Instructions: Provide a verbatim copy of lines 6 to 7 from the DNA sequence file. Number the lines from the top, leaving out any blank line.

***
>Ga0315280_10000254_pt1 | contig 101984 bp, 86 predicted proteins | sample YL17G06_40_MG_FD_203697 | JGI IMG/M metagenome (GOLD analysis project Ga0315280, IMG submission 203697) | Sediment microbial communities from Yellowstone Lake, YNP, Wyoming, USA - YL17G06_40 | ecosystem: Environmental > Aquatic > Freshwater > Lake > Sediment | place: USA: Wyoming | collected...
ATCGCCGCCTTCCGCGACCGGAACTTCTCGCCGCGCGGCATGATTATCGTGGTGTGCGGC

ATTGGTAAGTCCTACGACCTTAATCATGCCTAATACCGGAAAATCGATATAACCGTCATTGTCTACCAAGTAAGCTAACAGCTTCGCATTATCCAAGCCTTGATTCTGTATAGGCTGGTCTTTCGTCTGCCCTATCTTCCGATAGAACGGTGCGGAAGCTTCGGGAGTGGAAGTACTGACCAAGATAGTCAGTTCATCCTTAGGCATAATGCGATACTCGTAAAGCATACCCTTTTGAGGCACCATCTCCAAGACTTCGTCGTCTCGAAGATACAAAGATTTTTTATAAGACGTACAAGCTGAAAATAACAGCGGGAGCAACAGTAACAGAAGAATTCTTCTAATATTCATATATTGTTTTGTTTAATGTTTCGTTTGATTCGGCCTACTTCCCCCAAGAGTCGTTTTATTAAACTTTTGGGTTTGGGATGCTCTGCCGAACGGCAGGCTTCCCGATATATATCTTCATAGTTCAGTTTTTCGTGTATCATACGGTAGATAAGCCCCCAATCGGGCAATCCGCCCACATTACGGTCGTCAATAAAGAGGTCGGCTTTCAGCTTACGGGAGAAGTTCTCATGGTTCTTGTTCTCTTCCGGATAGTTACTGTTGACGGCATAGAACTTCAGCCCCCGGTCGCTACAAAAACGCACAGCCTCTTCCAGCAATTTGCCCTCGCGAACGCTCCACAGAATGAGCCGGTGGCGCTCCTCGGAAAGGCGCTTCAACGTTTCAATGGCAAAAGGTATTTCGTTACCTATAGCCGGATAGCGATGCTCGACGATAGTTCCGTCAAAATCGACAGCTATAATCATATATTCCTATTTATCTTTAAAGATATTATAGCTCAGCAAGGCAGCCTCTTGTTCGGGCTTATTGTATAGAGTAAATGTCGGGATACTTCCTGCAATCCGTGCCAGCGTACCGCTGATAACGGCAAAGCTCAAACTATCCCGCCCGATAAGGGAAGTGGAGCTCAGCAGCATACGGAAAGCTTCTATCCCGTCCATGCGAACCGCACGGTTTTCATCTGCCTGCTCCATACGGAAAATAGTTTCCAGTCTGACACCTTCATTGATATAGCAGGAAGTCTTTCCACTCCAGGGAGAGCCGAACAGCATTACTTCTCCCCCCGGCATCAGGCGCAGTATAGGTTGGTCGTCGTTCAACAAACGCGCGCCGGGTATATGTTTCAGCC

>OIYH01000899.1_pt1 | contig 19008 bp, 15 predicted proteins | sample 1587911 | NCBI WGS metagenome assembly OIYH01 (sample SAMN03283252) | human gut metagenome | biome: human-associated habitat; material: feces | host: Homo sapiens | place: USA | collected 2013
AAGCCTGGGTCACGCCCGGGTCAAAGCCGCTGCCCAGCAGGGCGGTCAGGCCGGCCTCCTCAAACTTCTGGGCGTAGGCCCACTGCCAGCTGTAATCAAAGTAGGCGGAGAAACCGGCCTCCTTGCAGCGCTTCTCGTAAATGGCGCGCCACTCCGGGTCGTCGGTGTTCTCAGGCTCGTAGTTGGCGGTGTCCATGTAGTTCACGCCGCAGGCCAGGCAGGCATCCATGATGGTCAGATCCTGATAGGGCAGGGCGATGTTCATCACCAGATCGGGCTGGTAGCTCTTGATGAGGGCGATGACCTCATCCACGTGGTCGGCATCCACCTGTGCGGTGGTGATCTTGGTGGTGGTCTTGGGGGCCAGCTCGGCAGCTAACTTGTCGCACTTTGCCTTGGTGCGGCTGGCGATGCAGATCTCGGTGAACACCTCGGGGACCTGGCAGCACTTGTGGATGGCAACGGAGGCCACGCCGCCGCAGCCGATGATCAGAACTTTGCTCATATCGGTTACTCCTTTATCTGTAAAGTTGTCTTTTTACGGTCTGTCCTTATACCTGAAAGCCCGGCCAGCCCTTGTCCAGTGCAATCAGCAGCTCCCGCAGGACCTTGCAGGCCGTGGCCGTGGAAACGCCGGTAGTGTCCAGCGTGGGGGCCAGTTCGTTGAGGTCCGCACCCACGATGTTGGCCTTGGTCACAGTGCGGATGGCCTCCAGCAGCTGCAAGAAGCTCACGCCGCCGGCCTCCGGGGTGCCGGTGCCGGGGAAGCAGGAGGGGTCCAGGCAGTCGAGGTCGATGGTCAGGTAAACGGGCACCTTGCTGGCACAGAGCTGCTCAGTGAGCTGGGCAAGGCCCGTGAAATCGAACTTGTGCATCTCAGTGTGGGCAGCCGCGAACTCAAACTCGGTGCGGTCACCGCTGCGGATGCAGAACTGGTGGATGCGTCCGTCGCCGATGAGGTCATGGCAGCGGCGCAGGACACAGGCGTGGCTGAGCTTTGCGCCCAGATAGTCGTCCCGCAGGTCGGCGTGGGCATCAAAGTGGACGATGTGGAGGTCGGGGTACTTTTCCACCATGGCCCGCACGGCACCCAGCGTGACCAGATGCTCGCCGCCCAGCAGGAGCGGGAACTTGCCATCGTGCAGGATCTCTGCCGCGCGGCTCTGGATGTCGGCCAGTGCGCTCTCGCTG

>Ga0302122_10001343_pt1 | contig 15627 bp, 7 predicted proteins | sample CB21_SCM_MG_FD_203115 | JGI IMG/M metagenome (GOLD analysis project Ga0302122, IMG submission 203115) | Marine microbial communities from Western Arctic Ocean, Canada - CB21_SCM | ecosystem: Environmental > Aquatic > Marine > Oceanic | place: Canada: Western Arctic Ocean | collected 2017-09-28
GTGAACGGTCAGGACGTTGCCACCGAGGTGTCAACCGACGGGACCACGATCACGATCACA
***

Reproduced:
>Ga0302122_10001343_pt1 | contig 15627 bp, 7 predicted proteins | sample CB21_SCM_MG_FD_203115 | JGI IMG/M metagenome (GOLD analysis project Ga0302122, IMG submission 203115) | Marine microbial communities from Western Arctic Ocean, Canada - CB21_SCM | ecosystem: Environmental > Aquatic > Marine > Oceanic | place: Canada: Western Arctic Ocean | collected 2017-09-28
GTGAACGGTCAGGACGTTGCCACCGAGGTGTCAACCGACGGGACCACGATCACGATCACA